Restricted repetitive and stereotyped patterns of behavior, interests, and activities (RRB) are mandatory features for a diagnosis of Autism Spectrum Disorder (ASD) according to the Diagnostic and Statistical Manual of mental disorders-fifth edition (DSM-5). Despite the strong diagnostic role of RRB, their expressiveness and their relationship with other clinical/demographic features in ASD is not fully elucidated. The Italian version of the Repetitive Behavior Scale-Revised (RBS-R) was applied to a relatively large sample of preschool-aged children with ASD who underwent a comprehensive clinical assessment. The relationship between RRB and sex, age, non-verbal IQ, autism severity, as well as the diagnostic accuracy of the RBS-R were explored. Stereotyped and Ritualistic/Sameness behaviors were the most common RRB in preschoolers with ASD, without widespread differences between males and females. No significant correlations between RRB and chronological age, or non-verbal IQ were detected. The expressiveness of ritualistic/sameness behaviors positively correlated with autism severity, assessed through the Calibrated Severity Score (CSS) derived from the Autism Diagnostic Observation Schedule (ADOS). Receiver Operator Characteristic (ROC) analysis showed high diagnostic accuracy using the Global Rating Score, which represents the judgment of the parents of as the RRB affect the child's life. However, while the Global Rating Score performed well, the remaining subscales did not. This investigation extends the limited research on early pattern and associated features of RRB in young children with ASD. The use of the RBS-R may increase the knowledge of the RRB complexity and variability and in turn improve the diagnostic and therapeutic procedures within the autistic spectrum.

  10. Brief Report: Glutamate Transporter Gene ("SLC1A1") Single Nucleotide Polymorphism (rs301430) and Repetitive Behaviors and Anxiety in Children with Autism Spectrum Disorder

    Science.gov (United States)

    Gadow, Kenneth D.; Roohi, Jasmin; DeVincent, Carla J.; Kirsch, Sarah; Hatchwell, Eli

    2010-01-01

    Investigated association of single nucleotide polymorphism (SNP) rs301430 in glutamate transporter gene ("SLC1A1") with severity of repetitive behaviors (obsessive-compulsive behaviors, tics) and anxiety in children with autism spectrum disorder (ASD). Mothers and/or teachers completed a validated DSM-IV-referenced rating scale for 67 children…

  11. Effectiveness of Interventions to Improve Social Participation, Play, Leisure, and Restricted and Repetitive Behaviors in People With Autism Spectrum Disorder: A Systematic Review.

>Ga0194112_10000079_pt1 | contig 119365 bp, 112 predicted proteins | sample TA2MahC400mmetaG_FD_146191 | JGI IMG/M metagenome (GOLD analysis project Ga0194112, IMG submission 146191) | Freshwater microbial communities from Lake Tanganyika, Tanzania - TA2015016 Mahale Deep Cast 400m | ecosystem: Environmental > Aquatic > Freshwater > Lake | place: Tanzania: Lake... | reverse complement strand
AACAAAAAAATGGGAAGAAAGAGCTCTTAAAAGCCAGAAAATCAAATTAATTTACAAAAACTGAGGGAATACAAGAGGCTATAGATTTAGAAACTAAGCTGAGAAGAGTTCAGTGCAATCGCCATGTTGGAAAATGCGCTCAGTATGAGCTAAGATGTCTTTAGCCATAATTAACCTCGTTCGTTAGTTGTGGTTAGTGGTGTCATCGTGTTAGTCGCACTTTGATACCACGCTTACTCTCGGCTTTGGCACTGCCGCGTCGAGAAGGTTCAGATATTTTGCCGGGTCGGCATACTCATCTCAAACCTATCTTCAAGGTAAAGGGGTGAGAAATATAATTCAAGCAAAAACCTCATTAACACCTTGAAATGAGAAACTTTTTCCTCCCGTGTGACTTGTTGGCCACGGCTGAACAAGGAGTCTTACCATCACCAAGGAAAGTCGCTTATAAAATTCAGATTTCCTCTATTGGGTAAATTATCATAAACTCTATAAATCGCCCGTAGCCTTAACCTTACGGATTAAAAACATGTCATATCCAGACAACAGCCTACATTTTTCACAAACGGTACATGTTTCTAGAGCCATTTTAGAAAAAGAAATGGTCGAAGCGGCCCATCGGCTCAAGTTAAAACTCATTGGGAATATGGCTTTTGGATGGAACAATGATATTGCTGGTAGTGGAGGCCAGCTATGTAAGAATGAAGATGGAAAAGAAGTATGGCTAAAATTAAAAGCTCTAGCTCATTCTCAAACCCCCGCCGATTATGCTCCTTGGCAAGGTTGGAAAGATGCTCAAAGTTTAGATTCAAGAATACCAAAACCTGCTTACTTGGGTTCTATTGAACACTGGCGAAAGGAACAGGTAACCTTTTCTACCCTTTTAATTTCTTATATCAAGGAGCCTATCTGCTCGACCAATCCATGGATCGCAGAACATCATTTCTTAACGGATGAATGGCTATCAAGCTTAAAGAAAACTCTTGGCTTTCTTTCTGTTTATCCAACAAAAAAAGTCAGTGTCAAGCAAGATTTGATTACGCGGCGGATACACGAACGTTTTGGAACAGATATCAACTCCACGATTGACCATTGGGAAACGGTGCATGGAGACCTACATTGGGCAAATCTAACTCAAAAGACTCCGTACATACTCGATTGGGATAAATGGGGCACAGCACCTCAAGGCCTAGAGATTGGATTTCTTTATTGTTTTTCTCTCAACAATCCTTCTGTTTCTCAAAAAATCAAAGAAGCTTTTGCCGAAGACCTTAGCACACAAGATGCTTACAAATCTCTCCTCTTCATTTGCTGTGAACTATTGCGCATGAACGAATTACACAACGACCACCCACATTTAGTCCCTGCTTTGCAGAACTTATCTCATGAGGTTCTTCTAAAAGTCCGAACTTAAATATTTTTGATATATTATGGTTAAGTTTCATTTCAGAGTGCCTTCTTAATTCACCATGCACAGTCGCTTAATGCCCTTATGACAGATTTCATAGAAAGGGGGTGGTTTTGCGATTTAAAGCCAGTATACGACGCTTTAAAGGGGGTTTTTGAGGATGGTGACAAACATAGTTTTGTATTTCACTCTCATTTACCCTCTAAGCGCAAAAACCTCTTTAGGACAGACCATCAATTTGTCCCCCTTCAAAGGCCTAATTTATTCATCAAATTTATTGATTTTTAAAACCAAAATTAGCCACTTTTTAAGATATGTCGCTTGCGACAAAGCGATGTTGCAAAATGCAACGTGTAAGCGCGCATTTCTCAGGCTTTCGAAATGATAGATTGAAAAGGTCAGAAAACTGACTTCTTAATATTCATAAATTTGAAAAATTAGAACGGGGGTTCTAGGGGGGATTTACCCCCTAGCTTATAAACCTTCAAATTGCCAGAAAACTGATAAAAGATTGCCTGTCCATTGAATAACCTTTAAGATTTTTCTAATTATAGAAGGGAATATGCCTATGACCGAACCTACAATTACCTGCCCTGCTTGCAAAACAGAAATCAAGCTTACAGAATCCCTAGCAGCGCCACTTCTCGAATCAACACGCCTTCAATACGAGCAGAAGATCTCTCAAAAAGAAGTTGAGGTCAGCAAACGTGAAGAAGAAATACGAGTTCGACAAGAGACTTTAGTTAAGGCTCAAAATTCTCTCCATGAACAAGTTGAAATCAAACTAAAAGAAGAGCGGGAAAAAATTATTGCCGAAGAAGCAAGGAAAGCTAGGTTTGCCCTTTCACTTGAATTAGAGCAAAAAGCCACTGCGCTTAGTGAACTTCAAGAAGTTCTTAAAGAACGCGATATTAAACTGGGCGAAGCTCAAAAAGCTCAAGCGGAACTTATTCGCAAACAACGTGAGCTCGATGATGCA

Science.gov (United States)

    Tanner, Kelly; Hand, Brittany N; O'Toole, Gjyn; Lane, Alison E

    2015-01-01

    People with autism spectrum disorder (ASD) commonly experience difficulties with social participation, play, and leisure along with restricted and repetitive behaviors that can interfere with occupational performance. The objective of this systematic review was to evaluate current evidence for interventions within the occupational therapy scope of practice that address these difficulties. Strong evidence was found that social skills groups, the Picture Exchange Communication System, joint attention interventions, and parent-mediated strategies can improve social participation. The findings were less conclusive for interventions to improve play and leisure performance and to decrease restricted and repetitive behaviors, but several strategies showed promise with moderately strong supporting evidence. Occupational therapists should be guided by evidence when considering interventions to improve social participation, play, leisure, and restricted and repetitive behaviors in people with ASD. Additional research using more robust scientific methods is needed for many of the currently available strategies.

  12. Maladaptive and Repetitive Behaviors in Children with Down Syndrome and Autism Spectrum Disorders: Implications for Screening

    Science.gov (United States)

    Hepburn, Susan L.; MacLean, William E.

    2009-01-01

    Researchers and clinicians are recognizing that a subgroup of children with Down syndrome (DS) also present with clinically significant impairments in social-communication and restricted patterns of behavior, such as those that characterize autism spectrum disorders (ASD). Efforts to better describe the behavioral presentation of children with…